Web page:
Driver in fatal crash did not hold proper licence: OPP
The driver of a passenger van mangled in a devastating southwestern Ontario crash that ended in multiple deaths was not legally licensed to drive the oversized vehicle, provincial police said on Wednesday.
The driver, who was among the 11 people killed in Monday's crash, did not brake at a stop sign and failed to yield to traffic with the right of way, OPP Insp. Scott Lawson said on Wednesday.
"It was this action that caused the collision," Lawson told a news conference.
Provincial police continue to investigate the circumstances that led to a devastating crash that killed 11 people and left another three in hospital.
A flatbed truck and a 2007 GMC Savana passenger van collided shortly before 5 p.m. on Monday at an intersection in Hampstead, Ont., northeast of Stratford.
Ten people inside the van, all migrant workers from Peru, and the 38-year-old truck driver were killed in the crash.
"This crash should cause all Ontarians to pause and seriously consider their own driving habits and change them for the better immediately," OPP Insp. Steve Porter told reporters.
On Wednesday, investigators released the names of the 13 migrant workers – all from Peru – involved in the crash, identifying David Armando Blancas-Hernandez as the driver.
The 45-year-old held an Ontario licence to legally drive common vehicles, but did not hold the Class F licence needed to operate the 15-passenger van involved in the crash.
On Wednesday, OPP released the names of the migrant workers killed and injured in the crash:
- David Armando Blancas-Hernandez, 45
- Jose Mercedes Valdiviezeo-Taboa, 49
- Cesar Augusto Sanchez-Palacios, 53
- Enrique Arturo Leon, 47
- Corsino Jaramillo, 47
- Mario Abril, 48
- Oscar Compomanes-Corzo, age unknown
- Juan Castillo, age unknown
- Elvio Bravo-Suncion, age unknown
- Fernando Correa, age unknown
Edgar Sulla-Puma, 26, was injured in the crash and remains in hospital in fair condition.
Juan Ariza, 35, and Aberlardo Alba-Medina, 38, remain in hospital in critical condition. The workers, all from Peru, had been living in Canada and working at a poultry farm vaccinating chickens near the crash site.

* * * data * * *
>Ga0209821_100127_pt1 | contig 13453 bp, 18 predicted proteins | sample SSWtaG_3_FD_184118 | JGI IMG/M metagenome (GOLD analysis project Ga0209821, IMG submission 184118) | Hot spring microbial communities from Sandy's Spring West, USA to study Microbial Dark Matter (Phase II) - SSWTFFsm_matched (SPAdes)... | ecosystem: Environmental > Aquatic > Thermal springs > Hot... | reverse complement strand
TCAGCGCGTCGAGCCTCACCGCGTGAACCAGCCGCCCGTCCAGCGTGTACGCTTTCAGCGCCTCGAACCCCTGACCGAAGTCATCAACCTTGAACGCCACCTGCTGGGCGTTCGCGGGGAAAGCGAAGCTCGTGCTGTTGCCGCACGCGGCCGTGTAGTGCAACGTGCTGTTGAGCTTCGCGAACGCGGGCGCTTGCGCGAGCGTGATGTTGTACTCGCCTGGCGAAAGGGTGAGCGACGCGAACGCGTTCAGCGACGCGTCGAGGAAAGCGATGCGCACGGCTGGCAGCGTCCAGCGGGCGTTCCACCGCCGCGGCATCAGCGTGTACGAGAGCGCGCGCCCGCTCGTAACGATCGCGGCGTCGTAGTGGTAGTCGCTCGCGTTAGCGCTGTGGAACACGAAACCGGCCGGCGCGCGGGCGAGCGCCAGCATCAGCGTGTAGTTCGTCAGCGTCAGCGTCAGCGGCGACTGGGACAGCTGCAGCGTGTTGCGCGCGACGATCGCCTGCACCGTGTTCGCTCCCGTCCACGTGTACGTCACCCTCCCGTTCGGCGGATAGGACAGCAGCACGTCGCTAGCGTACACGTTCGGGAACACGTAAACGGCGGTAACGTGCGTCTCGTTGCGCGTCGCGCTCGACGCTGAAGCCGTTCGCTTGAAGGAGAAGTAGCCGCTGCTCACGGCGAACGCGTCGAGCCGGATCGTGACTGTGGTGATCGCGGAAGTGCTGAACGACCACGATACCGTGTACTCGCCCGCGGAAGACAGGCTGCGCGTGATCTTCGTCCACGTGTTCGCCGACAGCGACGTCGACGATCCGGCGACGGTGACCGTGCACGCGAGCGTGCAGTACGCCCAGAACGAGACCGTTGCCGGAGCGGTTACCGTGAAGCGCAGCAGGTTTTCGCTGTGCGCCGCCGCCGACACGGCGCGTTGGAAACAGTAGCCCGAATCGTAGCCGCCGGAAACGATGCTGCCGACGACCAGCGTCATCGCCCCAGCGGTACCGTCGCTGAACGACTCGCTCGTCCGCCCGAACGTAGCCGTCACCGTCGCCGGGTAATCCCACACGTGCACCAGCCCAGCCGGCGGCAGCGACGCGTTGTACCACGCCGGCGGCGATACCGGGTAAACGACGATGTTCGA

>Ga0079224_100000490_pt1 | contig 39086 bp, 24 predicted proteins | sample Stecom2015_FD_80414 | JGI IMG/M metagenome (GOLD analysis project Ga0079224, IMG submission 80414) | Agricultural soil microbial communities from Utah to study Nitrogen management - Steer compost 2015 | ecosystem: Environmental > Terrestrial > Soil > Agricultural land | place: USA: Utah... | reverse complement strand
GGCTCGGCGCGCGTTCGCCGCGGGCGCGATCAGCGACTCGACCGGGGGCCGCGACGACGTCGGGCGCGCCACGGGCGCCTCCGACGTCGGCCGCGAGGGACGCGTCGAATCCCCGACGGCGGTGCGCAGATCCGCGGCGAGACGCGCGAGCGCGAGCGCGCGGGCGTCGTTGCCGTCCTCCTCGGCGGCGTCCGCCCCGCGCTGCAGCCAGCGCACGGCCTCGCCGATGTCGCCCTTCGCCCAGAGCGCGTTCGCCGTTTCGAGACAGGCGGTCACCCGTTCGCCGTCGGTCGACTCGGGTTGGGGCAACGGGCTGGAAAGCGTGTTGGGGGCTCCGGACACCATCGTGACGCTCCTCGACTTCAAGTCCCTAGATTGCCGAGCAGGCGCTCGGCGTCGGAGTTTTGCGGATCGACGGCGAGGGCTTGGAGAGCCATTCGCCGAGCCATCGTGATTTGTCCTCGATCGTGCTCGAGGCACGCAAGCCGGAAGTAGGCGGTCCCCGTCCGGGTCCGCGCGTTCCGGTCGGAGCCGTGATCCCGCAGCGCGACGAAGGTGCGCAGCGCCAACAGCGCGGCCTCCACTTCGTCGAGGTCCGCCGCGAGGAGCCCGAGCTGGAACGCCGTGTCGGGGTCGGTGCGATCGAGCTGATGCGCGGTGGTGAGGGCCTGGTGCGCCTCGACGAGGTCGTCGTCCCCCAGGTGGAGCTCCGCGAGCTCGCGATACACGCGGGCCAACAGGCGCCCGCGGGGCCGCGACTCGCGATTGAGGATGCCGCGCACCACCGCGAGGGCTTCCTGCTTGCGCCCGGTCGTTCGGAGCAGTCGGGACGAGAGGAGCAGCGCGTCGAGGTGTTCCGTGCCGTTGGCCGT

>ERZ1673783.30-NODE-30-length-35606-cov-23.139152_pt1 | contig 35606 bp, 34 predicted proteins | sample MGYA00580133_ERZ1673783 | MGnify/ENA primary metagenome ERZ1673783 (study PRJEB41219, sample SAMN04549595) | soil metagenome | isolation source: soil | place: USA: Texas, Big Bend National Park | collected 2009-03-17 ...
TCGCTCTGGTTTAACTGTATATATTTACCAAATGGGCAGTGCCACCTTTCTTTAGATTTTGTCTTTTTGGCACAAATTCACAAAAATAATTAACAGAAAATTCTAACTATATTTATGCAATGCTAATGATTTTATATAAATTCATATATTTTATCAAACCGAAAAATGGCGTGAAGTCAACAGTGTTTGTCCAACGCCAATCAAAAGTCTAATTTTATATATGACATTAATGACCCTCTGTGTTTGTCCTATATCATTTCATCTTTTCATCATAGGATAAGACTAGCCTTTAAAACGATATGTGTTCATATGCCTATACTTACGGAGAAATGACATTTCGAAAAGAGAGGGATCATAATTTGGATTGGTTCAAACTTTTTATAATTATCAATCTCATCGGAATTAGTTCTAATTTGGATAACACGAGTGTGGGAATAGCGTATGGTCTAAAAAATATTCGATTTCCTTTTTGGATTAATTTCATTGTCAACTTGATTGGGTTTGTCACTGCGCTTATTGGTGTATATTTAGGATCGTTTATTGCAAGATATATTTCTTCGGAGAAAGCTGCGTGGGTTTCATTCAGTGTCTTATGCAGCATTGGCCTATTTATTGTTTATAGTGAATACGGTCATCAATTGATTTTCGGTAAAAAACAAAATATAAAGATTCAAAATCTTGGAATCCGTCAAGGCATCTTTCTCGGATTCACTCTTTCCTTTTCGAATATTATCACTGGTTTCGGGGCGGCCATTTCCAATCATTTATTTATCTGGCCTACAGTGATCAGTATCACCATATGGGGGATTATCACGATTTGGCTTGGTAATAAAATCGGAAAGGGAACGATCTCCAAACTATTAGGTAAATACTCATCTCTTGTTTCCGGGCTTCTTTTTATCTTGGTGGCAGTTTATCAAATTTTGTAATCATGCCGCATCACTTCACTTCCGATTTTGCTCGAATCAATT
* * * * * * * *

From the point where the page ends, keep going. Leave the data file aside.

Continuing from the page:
Several grieving family members gathered at the crash site on Tuesday, tearfully laying down flower bouquets and comforting one another near tire tracks left marking the fatal crash.
A prayer vigil for the crash victims will be held at a nearby church later this week. The non-denominational service is scheduled for 7 p.m. on Friday at St. Joseph Catholic Church in Stratford.
The Diocese of London says the service is to remember the victims of the crash and their families as well as to show appreciation for emergency personnel.
Police and EMS workers on the scene said the crash was so severe that it was a "miracle" that anyone had survived.
Transportation Minister Bob Chiarelli said on Tuesday that all the facts surrounding the crash must be examined
"It's not a clear-cut accident, obviously, with one stop sign and one through street," Chiarelli told reporters Tuesday. "So we need to look at the facts.
"It is so serious, it is so severe and it is so sad really that this thing can still happen, that we've got to be so comprehensive that we do everything possible to ensure that it never happens again."
There are reports that some of the victims had only recently arrived in Canada, but officials said Tuesday some had been living here for years.
Christopher Fulton, of London, was driving the truck involved in the crash and was also pronounced dead at the scene.
His employer, Speedy Transport CEO Jared Martin, said Fulton was celebrating his 11th wedding anniversary on the day of the crash.